People currently in removal proceedings who would otherwise qualify for the provisional waiver can seek both termination and administrative closure.  We expect that ICE, who represents the government in removal proceedings, will be fairly accommodating to requests to terminate or administratively close cases where the foreign national can present a prima facie case for eligibility for the provisional waiver.  In these cases, your lawyer ought to prepare a motion to terminate or administratively close demonstrating that you qualify for the provisional waiver and that the pending removal proceedings are the only impediment.  These individuals should be able to demonstrate that they are the spouse, parent or children of a U.S. citizen and that their only violation of law relates to entering illegally.  By presenting evidence to the government of qualification for the provisional waiver and readiness to file it, it seems that ICE would exercise its discretion to administratively close the case to allow the applicant to file the provisional waiver application.  Upon approval, termination seems appropriate.  If the case is not approved, it is reasonable to expect that ICE would seek to recalendar the case and proceed with removal proceedings.  Should the government refuse to join a motion for administrative closure, the immigration judge has the authority under Matter of Avetisyan to close the case nonetheless upon the motion of the foreign national.

People with old orders of removal who have not yet departed the United States would need to reopen removal proceedings so that removal proceedings can be administratively closed or terminated.  This is a heavy lift.  If the removal order is more than 90 days old, a foreign national will, generally, need the government to agree to reopen for the purpose of closing.  Makes sense, right?  However, there may be circumstances where the hardship is so clear and extreme and the facts are so compelling that the government agrees to this.  By asking the government to join a motion to reopen, an individual with a final order of removal, who may or may not be on the government’s radar screen for removal, makes herself vulnerable to enforcement of the removal order should the government prove unwilling to join in reopening.  While there are limited circumstances in which an immigration judge can reopen on his own motion, those instances are rare and should not be, generally, relied upon.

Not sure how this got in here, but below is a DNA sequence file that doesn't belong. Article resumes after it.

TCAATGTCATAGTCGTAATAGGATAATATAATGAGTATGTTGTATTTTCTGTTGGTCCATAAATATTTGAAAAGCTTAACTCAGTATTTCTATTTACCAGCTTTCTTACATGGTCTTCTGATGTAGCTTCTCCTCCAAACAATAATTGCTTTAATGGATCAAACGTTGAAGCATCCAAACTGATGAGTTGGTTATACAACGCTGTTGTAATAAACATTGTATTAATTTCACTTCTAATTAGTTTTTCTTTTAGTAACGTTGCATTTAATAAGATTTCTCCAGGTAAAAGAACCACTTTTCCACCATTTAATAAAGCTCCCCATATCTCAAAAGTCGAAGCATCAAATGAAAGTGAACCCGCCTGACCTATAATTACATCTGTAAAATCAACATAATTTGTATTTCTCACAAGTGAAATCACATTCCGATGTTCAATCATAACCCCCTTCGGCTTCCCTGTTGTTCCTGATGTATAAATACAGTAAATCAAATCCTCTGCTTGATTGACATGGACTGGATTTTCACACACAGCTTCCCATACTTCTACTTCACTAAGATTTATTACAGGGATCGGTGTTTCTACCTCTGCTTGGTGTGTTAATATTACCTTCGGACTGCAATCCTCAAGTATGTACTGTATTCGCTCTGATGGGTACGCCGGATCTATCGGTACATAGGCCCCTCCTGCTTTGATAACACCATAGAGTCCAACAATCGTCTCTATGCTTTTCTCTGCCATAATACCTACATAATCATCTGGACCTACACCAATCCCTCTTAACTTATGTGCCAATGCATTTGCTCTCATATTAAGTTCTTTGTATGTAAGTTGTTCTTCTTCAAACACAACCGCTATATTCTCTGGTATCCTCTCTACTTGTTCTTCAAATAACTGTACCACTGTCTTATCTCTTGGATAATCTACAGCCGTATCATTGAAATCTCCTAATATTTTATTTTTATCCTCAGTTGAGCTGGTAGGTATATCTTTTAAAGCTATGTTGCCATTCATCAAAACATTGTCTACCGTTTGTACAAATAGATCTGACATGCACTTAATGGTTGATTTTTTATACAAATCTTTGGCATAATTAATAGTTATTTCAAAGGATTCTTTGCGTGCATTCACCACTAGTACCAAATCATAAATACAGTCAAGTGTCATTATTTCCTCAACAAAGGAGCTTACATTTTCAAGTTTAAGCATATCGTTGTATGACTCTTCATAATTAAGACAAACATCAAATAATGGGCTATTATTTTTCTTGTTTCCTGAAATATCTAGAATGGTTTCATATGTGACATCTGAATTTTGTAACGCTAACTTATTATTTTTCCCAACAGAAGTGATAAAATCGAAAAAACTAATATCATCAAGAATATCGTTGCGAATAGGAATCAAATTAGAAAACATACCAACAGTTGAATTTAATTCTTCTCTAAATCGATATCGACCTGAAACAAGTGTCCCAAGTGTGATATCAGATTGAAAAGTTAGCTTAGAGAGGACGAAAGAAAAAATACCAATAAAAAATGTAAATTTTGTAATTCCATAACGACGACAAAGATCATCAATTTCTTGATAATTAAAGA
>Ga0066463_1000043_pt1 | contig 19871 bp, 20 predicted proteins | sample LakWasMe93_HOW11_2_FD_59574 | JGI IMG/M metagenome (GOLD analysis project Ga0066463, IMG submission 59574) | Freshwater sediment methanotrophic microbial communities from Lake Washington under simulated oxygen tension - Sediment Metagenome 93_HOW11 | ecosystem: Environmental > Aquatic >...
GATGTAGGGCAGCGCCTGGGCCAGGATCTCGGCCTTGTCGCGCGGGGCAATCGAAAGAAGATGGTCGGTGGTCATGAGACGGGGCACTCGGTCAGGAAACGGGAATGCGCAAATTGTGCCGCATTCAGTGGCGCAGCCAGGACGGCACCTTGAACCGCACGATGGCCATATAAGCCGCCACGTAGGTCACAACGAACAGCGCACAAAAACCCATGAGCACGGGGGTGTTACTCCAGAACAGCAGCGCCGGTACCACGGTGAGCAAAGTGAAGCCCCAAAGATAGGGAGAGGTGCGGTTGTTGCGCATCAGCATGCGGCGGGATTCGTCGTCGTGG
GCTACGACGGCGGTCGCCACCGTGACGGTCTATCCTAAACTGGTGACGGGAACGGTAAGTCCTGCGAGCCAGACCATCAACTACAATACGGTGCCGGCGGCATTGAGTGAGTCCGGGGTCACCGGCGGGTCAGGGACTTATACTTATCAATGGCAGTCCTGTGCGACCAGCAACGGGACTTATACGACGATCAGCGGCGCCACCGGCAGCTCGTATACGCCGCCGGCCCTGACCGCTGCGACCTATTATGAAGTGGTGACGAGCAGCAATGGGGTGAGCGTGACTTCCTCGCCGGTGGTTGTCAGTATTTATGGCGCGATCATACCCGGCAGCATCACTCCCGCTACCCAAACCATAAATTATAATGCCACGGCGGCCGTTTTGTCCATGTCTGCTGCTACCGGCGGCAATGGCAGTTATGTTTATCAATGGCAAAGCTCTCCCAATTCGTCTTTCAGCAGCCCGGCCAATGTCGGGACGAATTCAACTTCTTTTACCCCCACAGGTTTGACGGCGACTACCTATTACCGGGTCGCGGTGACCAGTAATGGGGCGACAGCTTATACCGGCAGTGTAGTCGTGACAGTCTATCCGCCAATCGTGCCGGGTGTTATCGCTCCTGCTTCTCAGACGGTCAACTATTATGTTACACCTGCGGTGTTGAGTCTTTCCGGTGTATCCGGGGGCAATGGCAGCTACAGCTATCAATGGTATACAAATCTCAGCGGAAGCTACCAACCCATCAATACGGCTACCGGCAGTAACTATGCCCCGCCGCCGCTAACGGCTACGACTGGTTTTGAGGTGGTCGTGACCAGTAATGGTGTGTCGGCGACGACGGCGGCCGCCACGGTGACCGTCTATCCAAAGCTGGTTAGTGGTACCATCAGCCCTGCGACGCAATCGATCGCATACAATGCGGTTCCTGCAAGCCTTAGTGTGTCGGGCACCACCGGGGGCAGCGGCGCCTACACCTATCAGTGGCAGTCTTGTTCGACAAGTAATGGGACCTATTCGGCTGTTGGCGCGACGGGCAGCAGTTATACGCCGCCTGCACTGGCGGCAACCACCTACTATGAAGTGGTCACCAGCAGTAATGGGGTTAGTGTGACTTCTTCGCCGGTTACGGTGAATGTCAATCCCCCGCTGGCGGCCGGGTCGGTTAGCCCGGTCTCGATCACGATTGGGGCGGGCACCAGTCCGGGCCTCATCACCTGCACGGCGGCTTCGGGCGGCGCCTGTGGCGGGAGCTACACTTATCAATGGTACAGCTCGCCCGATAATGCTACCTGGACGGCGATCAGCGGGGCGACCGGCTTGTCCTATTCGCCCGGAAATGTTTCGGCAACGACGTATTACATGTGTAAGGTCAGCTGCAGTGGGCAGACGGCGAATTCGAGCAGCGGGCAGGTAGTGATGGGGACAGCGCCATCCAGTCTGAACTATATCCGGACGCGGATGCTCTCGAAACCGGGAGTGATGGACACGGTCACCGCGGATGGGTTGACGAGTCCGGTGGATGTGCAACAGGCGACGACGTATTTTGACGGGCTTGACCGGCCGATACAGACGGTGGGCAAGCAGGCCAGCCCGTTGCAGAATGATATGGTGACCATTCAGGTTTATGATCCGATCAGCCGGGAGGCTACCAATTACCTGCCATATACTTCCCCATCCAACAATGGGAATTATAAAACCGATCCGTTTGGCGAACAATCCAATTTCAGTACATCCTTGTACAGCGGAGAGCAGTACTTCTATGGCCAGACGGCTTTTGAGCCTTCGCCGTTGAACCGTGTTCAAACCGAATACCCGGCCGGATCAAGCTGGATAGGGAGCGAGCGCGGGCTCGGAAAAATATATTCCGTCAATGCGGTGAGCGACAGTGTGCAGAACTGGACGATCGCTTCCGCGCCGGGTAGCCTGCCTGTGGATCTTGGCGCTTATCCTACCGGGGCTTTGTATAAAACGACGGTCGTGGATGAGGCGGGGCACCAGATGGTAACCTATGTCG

Finally, people who have been deported or departed the U.S. under an order of voluntary departure or removal are ineligible for the provisional waiver and must seek the waiver through the traditional means at the consulate in their home country.

The provisional waiver has the potential to help thousands of people in removal proceedings.  Many of them may be waiting for hearings on cancellation of removal which requires a much higher level of hardship than the provisional waiver’s standard of extreme hardship.  It is not really conceivable that anyone can navigate this thicket without experienced counsel.  Visit us at BenachRagland.com or check with your local bar or the American Immigration Lawyers Association to find qualified attorneys to assist you.

 

Indifference

13 Dec